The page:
UCLA's basketball team continued to make news in some unlikely places Sunday, including President Trump's Twitter account and a pregame media scrum involving the coach of the defending NBA champion Golden State Warriors.
First there was a tweet from Trump, scolding the father of LiAngelo Ball for failing to acknowledge Trump's role in the return of the freshmen guard and two teammates from China after they were ensnared in a shoplifting scandal.
"Now that the three basketball players are out of China saved from years in jail," Trump tweeted, "LaVar Ball, the father of LiAngelo, is unaccepting of what I did for his son and that shoplifting is no big deal. I should have left them in jail!"
Trump apparently was responding to LaVar Ball reportedly replying "Who?" when asked about Trump having intervened with Chinese President Xi Jinping.
LiAngelo Ball and fellow freshmen Cody Riley and Jalen Hill publicly thanked Trump on Wednesday when they admitted they shoplifted from multiple stores at an upscale mall near the team hotel in Hangzhou, leading to their indefinite suspension.
The back-and-forth between Trump and LaVar Ball was brought to the attention of Golden State coach Steve Kerr — who's been a vocal critic of Trump — leading to the verbal equivalent of an eye roll.
"Modern life," Kerr told reporters. "Two people seeking attention and they're both getting it. I'm sure both guys are really happy. You know what would help? If all of you just stopped covering both of them. Is that possible? You could probably stop covering LaVar. I don't think you could stop covering the President. I don't think that would work. It would be nice for all of us if both of them would just be quiet. That'd be great."
As if on cue, Trump weighed in again later in the day about the potential punishment the UCLA players faced.
"Shoplifting is a very big deal in China, as it should be (5-10 years in jail), but not to father LaVar," Trump tweeted. "Should have gotten his son out during my next trip to China instead. China told them why they were released. Very ungrateful!"
Forgotten was the fact that UCLA is on the verge of its toughest test of the season. The No. 23 Bruins (3-0) will face Creighton (3-0) on Monday in the Hall of Fame Classic at the Sprint Center in Kansas City, Mo.
UCLA arrived in Kansas City on Saturday, giving the Bruins an extra day to work on their free throws, one of their biggest concerns in the season's early going. UCLA is shooting only 59.7% from the line after making 73.8% last season.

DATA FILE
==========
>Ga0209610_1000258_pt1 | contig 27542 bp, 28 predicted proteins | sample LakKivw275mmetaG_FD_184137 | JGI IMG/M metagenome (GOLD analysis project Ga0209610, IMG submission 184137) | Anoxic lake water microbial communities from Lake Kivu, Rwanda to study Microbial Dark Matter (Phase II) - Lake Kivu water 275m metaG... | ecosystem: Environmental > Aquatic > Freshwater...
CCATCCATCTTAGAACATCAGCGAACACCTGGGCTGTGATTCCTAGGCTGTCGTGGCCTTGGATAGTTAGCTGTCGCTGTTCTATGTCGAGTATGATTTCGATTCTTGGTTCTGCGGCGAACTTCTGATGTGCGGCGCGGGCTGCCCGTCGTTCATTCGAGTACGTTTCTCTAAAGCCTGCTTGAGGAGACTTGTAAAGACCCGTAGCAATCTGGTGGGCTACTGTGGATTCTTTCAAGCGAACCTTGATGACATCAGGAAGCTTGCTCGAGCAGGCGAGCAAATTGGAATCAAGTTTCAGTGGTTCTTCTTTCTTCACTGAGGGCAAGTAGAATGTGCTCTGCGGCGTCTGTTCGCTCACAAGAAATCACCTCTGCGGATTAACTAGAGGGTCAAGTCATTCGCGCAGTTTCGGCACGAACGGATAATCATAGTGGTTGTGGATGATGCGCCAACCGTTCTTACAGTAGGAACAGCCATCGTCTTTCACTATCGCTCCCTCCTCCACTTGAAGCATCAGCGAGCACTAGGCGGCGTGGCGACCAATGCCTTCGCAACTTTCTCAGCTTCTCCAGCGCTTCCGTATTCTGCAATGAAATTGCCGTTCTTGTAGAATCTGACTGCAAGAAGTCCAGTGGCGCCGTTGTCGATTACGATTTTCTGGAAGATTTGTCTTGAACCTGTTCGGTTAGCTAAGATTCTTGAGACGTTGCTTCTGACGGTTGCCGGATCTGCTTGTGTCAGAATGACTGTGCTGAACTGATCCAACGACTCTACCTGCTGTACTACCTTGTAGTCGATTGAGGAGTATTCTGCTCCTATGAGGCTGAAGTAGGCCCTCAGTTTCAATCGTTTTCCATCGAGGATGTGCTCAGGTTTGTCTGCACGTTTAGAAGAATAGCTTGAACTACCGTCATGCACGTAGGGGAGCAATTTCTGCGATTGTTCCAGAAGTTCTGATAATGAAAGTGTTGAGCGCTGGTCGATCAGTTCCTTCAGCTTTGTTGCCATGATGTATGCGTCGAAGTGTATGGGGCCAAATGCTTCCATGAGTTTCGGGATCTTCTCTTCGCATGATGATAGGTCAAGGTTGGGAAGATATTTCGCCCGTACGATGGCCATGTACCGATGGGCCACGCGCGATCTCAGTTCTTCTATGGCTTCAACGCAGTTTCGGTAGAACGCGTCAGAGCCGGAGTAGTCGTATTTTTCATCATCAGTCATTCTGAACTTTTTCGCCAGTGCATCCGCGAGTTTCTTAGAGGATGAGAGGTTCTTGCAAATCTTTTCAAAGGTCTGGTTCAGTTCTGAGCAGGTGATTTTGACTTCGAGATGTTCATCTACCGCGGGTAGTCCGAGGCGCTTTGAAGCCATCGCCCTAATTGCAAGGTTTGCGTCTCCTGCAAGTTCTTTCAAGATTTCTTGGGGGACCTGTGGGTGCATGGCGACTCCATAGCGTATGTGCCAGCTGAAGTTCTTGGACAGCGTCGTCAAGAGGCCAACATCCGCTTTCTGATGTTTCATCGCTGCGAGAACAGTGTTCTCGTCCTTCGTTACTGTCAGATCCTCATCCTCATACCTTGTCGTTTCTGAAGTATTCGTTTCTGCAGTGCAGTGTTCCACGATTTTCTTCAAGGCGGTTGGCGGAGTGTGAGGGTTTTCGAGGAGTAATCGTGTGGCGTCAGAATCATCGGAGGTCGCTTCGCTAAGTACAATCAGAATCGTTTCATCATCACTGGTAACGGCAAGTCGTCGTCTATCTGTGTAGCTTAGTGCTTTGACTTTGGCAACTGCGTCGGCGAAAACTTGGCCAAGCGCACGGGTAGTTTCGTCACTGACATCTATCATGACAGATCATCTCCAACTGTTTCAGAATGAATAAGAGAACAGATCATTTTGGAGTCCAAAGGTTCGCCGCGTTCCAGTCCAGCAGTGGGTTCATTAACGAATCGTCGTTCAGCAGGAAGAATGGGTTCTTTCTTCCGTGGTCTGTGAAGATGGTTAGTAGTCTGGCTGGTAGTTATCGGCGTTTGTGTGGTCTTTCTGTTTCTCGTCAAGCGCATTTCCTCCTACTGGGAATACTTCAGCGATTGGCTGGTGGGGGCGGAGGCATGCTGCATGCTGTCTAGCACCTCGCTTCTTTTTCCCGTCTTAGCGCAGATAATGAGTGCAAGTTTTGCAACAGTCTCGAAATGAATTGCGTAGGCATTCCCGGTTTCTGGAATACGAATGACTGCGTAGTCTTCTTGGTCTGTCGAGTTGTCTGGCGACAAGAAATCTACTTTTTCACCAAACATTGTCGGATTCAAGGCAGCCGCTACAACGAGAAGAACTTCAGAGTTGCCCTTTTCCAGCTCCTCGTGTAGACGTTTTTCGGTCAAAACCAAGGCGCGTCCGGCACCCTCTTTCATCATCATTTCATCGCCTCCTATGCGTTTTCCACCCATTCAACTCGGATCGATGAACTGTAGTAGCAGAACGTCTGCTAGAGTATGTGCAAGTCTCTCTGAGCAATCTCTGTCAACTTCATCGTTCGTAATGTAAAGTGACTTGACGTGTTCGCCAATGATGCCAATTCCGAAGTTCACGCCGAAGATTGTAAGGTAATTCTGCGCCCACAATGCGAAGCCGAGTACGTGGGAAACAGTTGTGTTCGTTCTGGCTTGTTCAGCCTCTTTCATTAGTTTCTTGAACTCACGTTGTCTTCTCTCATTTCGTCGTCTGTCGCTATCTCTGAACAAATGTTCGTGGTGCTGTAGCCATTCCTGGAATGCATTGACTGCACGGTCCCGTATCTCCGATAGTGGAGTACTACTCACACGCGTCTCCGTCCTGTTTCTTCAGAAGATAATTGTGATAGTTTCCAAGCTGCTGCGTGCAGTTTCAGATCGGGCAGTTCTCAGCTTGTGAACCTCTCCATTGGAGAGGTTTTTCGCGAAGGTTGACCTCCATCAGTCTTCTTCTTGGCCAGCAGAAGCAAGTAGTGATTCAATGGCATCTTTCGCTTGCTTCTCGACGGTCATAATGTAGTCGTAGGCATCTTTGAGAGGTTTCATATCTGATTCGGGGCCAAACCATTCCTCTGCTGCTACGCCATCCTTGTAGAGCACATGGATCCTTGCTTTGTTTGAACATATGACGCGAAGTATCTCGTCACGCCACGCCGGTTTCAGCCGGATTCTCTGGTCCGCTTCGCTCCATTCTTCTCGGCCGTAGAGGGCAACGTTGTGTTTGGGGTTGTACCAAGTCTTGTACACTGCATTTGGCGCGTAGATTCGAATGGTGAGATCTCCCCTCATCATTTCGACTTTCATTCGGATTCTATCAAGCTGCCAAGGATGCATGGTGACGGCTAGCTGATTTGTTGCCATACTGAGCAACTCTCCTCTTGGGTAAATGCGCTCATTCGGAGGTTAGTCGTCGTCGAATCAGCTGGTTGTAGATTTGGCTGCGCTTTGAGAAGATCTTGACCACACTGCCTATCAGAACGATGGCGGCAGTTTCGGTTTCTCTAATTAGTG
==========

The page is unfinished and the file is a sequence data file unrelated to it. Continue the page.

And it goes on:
"It's an easy shot," coach Steve Alford said Friday after his team made only 12 of 24 free throws during a 96-68 victory over South Carolina State. "It's a 15-foot shot with nobody guarding you, so you can kick it if you want, you can throw it backwards if you want, you can throw it underhand if you want, you can do anything else as long as you stay behind the charity stripe.
"And then nobody has to guard you, so other than the uncontested layup, in my opinion it's the easiest shot of the game. And to me it's about clearing your mind, and part of clearing your mind is toughness. If I miss one, I can't go into a turtle shell and think I can't shoot it anymore. I gotta be tough enough that I'll get the next one.
"If I have to miss that one, then I'm gonna focus on the next eight or nine, and we just got too many guys that I think are thinking about it and they're worried about it versus having that tough approach of just like the guy that strikes out. Your best hitters, they strike out and they can't wait to get back up again to swing it."
When: 4 p.m. PST.
Where: Sprint Center, Kansas City, Mo.
On the air: TV: ESPNU; Radio: 570.
Update: Guard Marcus Foster averages a team-leading 19.3 points per game for the Bluejays (3-0), who have defeated No. 20 Northwestern on the road in addition to easy home victories over Yale and Alcorn State. The winner will play the winner of No. 25 Baylor and Wisconsin on Tuesday in the Hall of Fame Classic championship.